About Solving the New York Times Crossword Puzzle

From an Inside the Times story by Rachel Fabi headlined “A ‘Queen’ of the Crossword Reigns”:

MONDAY PUZZLE — Hello, solvers, and welcome back to another installment of the Monday Wordplay column, where we help you get to know the tips and tricks of the New York Times Crossword puzzle. Most new solvers know that Monday puzzles are the easiest of the week, but one feature with which new solvers might not yet be acquainted is the online crossword puzzle archive. It contains every puzzle published by the New York Times Crossword editor, Will Shortz, stretching all the way back to 1993.

If you’re just dipping your toe into the warm, inviting waters of the crossword, the archive is the perfect place to start. You can tackle as many Mondays as you like, learning to recognize the language of the puzzle, until you feel ready to try your hand at a Tuesday or Wednesday. And since there’s no limit on how many archive crosswords a Games subscriber can solve (unless you solve all 10,000+ puzzles!), you can attempt them whenever you wish.

And if you do take a deep dive into the archive, you’ll be sure to spot today’s constructor, Lynn Lempel, who is making her 98th appearance in the New York Times Crossword since her debut in 1979.

Ms. Lempel has sometimes been called the “Queen of the Mondays,” in part because the vast majority of her puzzles (71 of her 98, to date!) have fallen on a Monday. According to the New York Times associate crossword editor, Tracy Bennett: “Another reason Lynn Lempel has Monday royalty status is that she devises elegant themes and writes ‘just-right’ clues for the theme set and fill.” And elegance, Ms. Bennett notes, “is an achievement that takes as much finesse and care as a Thursday gimmick.”

All four theme entries are lively and evocative similes that neatly draw attention to the figurative language we use to compare humans and animals. What makes this puzzle’s theme “elegant” is the selection of the perfect set of four theme entries following the same pattern.

For instance, the first theme entry is DRINK LIKE A FISH (20A, “Imbibe copiously”). Ms. Bennett says the editorial team appreciated that “the phrases in this set feature an appealing variety of animals/habitats.” She adds that, unlike phrases such as “squeal like a pig,” the theme entries in Ms. Lempel’s puzzle “generally evoke imagery on the more human end of the metaphorical comparison (that is, you imagine a person doing the action more than the animal when you hear the phrase).”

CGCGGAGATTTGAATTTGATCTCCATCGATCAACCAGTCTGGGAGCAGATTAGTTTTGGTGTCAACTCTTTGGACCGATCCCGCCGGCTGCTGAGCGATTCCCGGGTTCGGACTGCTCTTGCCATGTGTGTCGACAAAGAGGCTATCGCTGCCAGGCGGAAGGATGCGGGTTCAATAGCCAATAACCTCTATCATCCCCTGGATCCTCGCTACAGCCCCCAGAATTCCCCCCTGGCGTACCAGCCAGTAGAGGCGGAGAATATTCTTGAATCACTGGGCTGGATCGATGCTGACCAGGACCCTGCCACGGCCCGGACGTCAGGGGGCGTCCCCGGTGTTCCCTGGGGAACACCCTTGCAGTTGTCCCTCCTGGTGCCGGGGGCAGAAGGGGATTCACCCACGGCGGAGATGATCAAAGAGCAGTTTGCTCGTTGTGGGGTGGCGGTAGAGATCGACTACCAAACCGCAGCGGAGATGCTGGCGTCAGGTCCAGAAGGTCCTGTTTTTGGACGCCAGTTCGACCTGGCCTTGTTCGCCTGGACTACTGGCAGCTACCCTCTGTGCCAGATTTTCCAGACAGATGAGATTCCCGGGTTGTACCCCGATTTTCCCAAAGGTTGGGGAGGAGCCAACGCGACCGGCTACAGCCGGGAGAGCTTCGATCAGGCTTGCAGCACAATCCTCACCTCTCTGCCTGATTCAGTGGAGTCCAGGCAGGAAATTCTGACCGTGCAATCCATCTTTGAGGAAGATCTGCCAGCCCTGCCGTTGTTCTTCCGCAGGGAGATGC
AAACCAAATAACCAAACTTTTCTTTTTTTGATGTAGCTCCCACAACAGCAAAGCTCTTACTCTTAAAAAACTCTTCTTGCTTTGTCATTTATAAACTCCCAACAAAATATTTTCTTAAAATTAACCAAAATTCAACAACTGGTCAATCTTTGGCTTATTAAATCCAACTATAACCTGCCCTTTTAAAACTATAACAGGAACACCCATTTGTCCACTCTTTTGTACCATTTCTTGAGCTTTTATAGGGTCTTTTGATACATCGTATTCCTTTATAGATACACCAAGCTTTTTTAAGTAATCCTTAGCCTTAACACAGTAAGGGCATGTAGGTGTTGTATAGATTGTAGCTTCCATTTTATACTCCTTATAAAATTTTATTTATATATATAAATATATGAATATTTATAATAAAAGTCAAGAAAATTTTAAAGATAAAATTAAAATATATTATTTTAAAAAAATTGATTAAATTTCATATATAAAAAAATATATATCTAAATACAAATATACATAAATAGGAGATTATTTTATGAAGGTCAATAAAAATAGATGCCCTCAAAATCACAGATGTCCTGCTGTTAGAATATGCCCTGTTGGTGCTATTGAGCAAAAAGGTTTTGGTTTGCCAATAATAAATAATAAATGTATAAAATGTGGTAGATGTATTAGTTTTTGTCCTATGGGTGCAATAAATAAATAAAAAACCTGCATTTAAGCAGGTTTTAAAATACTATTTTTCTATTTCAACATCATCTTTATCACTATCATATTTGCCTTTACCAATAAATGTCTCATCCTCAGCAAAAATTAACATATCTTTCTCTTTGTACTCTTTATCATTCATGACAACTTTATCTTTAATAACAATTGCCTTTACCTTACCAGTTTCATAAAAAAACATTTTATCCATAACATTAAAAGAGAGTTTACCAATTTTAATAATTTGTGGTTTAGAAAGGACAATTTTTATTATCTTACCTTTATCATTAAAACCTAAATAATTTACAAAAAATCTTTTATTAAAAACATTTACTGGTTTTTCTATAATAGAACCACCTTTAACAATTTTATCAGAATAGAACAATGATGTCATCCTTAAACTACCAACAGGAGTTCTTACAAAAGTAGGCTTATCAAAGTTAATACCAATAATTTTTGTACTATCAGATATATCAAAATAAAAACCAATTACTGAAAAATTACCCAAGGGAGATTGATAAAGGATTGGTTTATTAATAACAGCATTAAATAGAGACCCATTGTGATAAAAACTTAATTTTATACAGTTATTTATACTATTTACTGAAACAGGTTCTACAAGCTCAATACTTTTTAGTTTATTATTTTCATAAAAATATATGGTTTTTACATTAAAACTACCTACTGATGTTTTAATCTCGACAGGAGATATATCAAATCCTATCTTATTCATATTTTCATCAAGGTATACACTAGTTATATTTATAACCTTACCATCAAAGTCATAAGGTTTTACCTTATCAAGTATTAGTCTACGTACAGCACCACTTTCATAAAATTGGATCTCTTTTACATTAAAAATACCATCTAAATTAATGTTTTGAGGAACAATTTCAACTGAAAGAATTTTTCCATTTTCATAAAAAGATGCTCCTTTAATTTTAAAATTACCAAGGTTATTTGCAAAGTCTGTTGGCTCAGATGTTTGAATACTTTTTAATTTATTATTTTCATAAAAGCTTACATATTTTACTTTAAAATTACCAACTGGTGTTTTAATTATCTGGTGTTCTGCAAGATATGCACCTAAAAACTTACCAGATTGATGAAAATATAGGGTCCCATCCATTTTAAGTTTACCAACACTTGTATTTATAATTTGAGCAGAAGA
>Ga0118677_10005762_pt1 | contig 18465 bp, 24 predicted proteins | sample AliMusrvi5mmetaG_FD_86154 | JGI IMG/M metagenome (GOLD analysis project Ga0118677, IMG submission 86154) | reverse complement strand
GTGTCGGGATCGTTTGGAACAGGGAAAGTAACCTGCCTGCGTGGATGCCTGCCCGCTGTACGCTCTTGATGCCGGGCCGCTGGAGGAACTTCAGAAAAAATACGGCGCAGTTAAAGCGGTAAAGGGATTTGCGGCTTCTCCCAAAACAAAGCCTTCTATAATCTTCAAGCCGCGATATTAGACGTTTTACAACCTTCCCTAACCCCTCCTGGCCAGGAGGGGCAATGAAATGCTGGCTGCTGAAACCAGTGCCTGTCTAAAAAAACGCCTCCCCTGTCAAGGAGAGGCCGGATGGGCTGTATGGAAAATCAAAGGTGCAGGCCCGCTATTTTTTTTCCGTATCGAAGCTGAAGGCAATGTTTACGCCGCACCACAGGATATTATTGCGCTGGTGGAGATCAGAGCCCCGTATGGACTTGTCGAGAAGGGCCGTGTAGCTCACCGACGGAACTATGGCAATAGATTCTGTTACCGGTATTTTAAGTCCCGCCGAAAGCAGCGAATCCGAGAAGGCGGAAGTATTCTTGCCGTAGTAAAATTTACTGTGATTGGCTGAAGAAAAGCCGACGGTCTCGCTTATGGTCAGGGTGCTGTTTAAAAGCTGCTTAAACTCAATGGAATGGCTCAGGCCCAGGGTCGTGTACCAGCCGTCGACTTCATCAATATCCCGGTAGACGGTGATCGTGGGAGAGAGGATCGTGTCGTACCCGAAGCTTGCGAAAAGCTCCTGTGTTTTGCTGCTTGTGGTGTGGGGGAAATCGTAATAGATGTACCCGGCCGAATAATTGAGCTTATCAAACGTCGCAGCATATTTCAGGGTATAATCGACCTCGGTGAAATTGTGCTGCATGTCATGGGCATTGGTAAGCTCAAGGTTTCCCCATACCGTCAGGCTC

Another example of this clever theme is the last entry in the puzzle, WATCH LIKE A HAWK (52A, “Observe intently”). As with the first entry, a solver is more apt to imagine a person intently observing than an actual hawk, despite the animal in the expression.

Monday puzzles tend to have fewer tricky clues, keeping them accessible to new solvers. Ms. Bennett says of Ms. Lempel’s clue writing: “Another point of elegance in Lynn’s puzzles is that she takes care to fill around the theme with accessible vocabulary that can have entertaining clues.” Some examples of easy yet entertaining clues include:

39A. “Yay! Tomorrow’s Saturday!” as the clue for T.G.I.F., short for “Thank God It’s Friday!” A clue in quotation marks, like this one, requires the solver to identify a conversational phrase that is the equivalent of the colloquial phrase in the clue. The contraction of “tomorrow is” into “tomorrow’s” may clue you in that the answer will also be shortened in some way. Of course, running such a clue seems almost cruel on a Monday, when we still have four days of the week to get through before Saturday!

22D./26D. Another entertaining clue pair from Ms. Lempel is the repetition of “Noisy scuffle” at both 22D and 26D, which are consecutive in the clue list. The answers here are FRAY and ROW, both of which are words for noisy scuffles.

53D. This one is perhaps less exciting, but it’s a good entry to file away for future solves. “Nonclerical, at a church” is the clue for LAIC, which has such a useful combination of letters that it’s likely to show up again soon — it has appeared previously 324 times!

The New York Times Crossword has an open submission system, and you can submit your puzzles online.

For tips on how to get started, read our series, “How to Make a Crossword Puzzle.”

Almost finished solving, but need a bit more help? We’ve got you covered.

Warning: There be spoilers ahead, but subscribers can take a peek at the answer key.

Trying to get back to the puzzle page? Right here.

Rachel Fabi, Ph.D., is a long-time solver, constructor and reviewer of crossword puzzles. She writes the Monday-Wednesday daily Wordplay columns, helping new solvers improve their skills and commenting on the daily crossword.

Speak Your Mind